Copper Trading Tips and Strategies


Copper Trading Tips and Strategies
  • Copper is a highly tradeable commodity.
  • Copper prices are in US Dollars. The dollar's price has an effect on copper's price.
  • Copper is becoming more popular as an investment option, along with other options.
  • As looked at in our primer for copper, copper prices tend to do well when emerging markets are growing as demand derives from building and construction.
  • Trading strategies for copper may include both fundamental and technical analysis.

Copper, a commodity with many key uses in industry, is closely linked to economic growth. Hedgers and speculators often use copper trading to protect or exploit future price movements. Copper trading is available to both individuals and institutions, making it a popular commodity trading option.


Accessibility is one of the advantages to copper trading. Copper is traded through a variety of avenues like futures, options, equities and CFDs. Copper ETFs (exchange traded fund) can be used to gain exposure.

Copper is a soft malleable metallic with similar properties to gold and silver. Most of its demand comes from electronic products, building construction, and transportation equipment. It is a strong conductor of electricity and heat, and therefore has a wide range of industrial uses which also leads it to trade in high volumes - a good thing for traders because it can lead to reduced spreads and potentially cleaner chart patterns.

The demand from emerging markets like India and China is a major factor in the movement of copper's price. These countries are in high demand for copper during times of economic growth. This helps to raise the price of the metal. Copper prices tend to drop when there is less demand. This dynamic should be known by traders when trading copper.

Copper traders often use fundamental and/or technical analysis to help them plan their trading strategies. This helps them predict whether copper's price will rise or fall. A trader can sell or buy copper if they are confident with their forecast. In this way, a trading strategy can also help a trader to manage their risk, identify buy and sell signals in the market and set reasonable take-profit and stop-loss levels with aim of positive risk to reward ratios.

View current price movements of copper using our chart


Copper trades on CME Globex or CME ClearPort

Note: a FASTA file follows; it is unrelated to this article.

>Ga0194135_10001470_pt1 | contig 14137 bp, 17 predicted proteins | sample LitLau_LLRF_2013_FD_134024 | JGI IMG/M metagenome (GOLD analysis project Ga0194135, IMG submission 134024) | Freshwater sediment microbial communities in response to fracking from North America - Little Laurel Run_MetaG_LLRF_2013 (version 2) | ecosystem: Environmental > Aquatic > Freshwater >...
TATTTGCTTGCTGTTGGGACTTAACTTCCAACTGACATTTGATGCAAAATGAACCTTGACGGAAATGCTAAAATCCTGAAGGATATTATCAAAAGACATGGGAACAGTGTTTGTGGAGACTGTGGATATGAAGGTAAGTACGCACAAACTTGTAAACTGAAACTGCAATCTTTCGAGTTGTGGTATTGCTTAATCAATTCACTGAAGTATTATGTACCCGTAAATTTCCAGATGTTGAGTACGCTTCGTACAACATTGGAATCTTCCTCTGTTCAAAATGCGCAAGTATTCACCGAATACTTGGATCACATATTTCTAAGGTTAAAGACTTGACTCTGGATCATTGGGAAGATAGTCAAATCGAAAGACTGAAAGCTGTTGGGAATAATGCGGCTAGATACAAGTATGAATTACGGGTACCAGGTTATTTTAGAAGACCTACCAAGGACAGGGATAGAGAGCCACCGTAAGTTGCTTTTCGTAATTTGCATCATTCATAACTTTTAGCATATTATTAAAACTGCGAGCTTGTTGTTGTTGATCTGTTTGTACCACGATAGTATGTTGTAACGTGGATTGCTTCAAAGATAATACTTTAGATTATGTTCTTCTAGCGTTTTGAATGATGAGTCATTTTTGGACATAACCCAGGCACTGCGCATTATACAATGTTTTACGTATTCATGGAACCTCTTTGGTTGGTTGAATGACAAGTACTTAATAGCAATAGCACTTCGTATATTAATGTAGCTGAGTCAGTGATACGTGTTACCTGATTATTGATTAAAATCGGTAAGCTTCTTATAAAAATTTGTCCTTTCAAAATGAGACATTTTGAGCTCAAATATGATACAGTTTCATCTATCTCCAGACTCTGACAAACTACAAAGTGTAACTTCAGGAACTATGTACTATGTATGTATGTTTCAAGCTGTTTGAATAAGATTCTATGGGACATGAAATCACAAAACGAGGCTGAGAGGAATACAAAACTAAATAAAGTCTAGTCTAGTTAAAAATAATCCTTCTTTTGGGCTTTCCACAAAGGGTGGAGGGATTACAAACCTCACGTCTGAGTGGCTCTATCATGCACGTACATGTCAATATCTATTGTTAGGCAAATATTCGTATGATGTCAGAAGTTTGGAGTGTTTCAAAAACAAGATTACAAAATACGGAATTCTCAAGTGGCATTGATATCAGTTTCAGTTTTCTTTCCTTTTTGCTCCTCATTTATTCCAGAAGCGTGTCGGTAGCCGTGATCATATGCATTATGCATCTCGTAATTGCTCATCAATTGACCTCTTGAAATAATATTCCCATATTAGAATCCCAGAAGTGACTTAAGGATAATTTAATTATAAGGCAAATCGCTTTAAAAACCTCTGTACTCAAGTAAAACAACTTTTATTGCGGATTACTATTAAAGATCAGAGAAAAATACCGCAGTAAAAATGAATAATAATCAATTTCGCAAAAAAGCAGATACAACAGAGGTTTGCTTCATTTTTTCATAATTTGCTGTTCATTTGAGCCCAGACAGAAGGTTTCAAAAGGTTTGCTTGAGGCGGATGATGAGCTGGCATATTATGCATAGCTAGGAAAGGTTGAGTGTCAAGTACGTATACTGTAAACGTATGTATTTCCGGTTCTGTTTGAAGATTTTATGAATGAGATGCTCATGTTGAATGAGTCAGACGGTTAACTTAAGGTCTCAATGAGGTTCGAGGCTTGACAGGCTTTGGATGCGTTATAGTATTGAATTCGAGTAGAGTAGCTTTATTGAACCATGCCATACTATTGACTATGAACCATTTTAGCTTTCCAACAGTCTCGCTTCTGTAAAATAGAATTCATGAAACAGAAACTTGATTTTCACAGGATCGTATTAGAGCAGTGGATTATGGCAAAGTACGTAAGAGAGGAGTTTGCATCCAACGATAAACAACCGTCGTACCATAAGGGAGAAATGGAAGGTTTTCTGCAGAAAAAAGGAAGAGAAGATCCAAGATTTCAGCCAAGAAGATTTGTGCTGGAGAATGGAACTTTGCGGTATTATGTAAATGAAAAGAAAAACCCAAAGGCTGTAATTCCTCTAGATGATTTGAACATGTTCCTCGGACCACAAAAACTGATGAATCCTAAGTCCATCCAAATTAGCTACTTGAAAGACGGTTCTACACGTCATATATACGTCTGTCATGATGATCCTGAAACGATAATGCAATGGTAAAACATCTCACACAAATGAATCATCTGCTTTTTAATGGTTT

Sunday through Friday, 6:00 p.m. to 5:00 pm. (5:00 p.m. to 4:00 p.m. Chicago Time/CT). Each day begins at 5:00 PM.


US Dollar

Like many other metals, copper is inversely correlated (see chart below) to the US Dollar which means that when the US Dollar depreciates, copper prices generally rise and vice versa. This relationship does not exist in a one-to-one fashion (delta 1), but it is highly correlated.

The reason why the US Dollar is an influencing factor on copper is because copper is priced in USD. A buyer might have to pay less in his/her home currency to buy a certain amount of copper if the Dollar falls. Copper becomes less expensive to purchase. This causes an increase in demand, and eventually, a rise in copper's price.

Refining copper means melting the metal to get rid of impurities. This is a very energy-intensive process that accounts for a significant portion of the overall cost. Oil prices tend follow a similar trajectory to copper (see chart below). However, oil prices are affected in many ways by copper which could support the positive relationship. It is evident that copper and oil have a relationship, regardless of the details. This could give valuable insight into copper market. The popularity of renewable energy sources is increasing, which could disrupt the historic price dynamics between copper and oil.

Copper is often associated with industrial growth and overall economic growth. Copper is a key component of economic growth. This includes infrastructure, manufacturing, and construction. Copper prices tend to reflect the amount of copper consumed (or demand). An increase in copper demand will generally be followed by an increase copper price, and vice versa. Copper is widely considered the king of base metals because it is used in the fastest growing emerging and established economies.

The general economics of supply and demand are observed which can be used as a rule of thumb when trading copper:

  • Increase in supply - Lesser demand
  • Supply decreases - Demand rises

China has a major impact on copper demand and supply. China is the largest buyer of copper worldwide. China does have its own copper mines, but China needs additional copper supply from other countries. When trading copper, it is important to take into account the Chinese economy. As China continues its growth trajectory, we can expect continued demand for copper (see chart). It is important that you note that China is determined to be self-sufficient over the long-term, which could impact future demand/supply dynamics.

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